'Deeply unfair' that civil partners denied marriage ceremonies, say Quakers

'Deeply unfair' that civil partners denied marriage ceremonies, say Quakers

By agency reporter
25 Jul 2014

News that the conversion of civil partnerships to marriage will entail an appointment at a register office and not a marriage ceremony has outraged and disappointed Quaker couples.

Quakers in Britain welcomed the law passed last year enabling same-sex couples in England and Wales to marry and they eagerly anticipated the day when all Quaker marriages, of same-sex or opposite-sex couples, could be prepared, celebrated, witnessed, recorded, recognised as legally valid and reported to the state in exactly the same way.

When the law came into force in March, the process of drafting secondary legislation left those already in civil partnerships out of the celebrations. Quakers took up their case with government ministers.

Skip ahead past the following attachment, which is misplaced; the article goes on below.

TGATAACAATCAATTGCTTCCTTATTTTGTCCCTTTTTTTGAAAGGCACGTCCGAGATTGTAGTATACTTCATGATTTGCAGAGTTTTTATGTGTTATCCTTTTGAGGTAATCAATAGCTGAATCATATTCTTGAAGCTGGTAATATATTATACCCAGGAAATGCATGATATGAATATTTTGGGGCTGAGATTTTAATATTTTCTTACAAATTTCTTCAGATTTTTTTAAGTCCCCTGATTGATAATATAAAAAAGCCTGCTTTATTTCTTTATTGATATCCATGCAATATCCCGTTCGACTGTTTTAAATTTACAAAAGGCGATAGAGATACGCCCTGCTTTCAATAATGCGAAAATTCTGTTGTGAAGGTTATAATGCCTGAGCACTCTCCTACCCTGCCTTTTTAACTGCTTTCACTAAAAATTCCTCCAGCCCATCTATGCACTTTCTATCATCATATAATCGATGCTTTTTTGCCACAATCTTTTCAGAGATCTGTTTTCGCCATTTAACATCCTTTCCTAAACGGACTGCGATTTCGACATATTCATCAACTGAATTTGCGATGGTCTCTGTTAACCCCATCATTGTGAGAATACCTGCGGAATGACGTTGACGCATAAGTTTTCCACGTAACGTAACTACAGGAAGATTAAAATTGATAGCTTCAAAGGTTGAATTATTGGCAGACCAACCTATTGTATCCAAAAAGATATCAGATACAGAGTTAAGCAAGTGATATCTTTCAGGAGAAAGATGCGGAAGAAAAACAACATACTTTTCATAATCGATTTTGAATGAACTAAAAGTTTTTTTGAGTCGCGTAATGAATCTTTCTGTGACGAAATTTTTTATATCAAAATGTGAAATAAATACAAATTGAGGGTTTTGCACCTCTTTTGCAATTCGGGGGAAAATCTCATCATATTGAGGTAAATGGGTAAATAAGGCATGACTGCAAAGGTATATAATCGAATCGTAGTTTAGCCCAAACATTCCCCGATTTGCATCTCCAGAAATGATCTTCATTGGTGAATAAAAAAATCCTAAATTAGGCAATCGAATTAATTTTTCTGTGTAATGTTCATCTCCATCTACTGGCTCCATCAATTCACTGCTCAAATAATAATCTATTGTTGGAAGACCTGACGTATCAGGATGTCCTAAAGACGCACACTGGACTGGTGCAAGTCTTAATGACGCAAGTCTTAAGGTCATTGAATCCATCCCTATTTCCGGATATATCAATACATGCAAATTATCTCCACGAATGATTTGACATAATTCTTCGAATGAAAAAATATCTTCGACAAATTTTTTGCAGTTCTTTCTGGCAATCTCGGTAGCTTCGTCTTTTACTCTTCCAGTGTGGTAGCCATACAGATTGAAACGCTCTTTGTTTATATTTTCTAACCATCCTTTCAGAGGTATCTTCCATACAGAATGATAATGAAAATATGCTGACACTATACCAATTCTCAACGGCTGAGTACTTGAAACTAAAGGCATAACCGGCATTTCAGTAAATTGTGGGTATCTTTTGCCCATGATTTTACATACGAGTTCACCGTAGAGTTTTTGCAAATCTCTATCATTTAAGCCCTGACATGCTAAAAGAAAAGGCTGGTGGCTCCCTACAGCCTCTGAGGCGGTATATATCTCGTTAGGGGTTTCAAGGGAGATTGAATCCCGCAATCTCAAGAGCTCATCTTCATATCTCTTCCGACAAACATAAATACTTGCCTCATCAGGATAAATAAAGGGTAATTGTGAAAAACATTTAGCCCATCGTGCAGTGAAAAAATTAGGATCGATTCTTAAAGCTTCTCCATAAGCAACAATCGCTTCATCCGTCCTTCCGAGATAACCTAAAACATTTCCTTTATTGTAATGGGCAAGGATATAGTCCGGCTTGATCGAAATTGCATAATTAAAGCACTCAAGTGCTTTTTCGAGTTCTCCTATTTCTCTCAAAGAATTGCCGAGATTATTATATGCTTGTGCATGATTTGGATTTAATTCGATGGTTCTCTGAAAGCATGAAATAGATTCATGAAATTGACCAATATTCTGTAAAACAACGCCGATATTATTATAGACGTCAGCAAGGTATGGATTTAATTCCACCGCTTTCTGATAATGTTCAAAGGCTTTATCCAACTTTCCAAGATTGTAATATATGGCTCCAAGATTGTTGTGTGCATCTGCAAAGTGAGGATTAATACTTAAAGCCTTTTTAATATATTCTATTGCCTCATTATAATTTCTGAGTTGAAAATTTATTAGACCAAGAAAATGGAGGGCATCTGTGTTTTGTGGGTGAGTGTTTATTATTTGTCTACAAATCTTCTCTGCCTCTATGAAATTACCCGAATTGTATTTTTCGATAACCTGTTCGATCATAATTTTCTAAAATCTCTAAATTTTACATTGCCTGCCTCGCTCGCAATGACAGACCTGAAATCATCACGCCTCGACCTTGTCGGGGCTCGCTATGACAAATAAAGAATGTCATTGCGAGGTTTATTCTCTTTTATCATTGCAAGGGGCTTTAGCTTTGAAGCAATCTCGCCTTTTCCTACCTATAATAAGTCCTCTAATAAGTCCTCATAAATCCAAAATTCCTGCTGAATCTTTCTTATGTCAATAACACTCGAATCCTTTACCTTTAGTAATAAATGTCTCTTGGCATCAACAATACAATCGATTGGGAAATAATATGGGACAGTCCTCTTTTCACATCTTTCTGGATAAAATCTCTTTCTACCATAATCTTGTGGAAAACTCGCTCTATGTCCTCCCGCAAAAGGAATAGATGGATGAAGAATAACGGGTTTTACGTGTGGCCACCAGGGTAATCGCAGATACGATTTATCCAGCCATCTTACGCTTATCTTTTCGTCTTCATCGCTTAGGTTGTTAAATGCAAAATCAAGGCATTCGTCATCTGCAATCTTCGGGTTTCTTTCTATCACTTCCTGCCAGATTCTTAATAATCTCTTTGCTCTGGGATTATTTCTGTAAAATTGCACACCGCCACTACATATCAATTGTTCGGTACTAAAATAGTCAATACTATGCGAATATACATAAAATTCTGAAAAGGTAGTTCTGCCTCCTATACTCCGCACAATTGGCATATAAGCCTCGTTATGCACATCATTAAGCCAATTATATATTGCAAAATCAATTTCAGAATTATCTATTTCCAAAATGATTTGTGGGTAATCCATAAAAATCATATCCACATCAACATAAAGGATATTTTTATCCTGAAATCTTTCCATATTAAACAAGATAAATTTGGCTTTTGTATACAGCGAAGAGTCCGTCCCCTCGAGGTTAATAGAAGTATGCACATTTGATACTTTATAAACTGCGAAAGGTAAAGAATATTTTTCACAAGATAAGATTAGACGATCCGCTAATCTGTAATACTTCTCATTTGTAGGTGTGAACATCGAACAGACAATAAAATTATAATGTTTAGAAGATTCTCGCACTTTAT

“This is more than a formality for those in civil partnerships,” said Quakers Recording Clerk, Paul Parker. “It is deeply unfair that Quaker couples are denied their opportunity to celebrate their long-term loving relationships in their worshipping community.” Instead, from 10 December 2014 there will be a civil process and they will be issued a “certificate of conversion” rather than a marriage certificate.

Draft government regulations laid in Parliament earlier this month will be debated in the House of Lords on Tuesday 29 July as The Marriage of Same Sex Couples (Conversion of Civil Partnership) Regulations 2014 Statutory Instrument, introduced by Baroness Northover.

[Ekk/]

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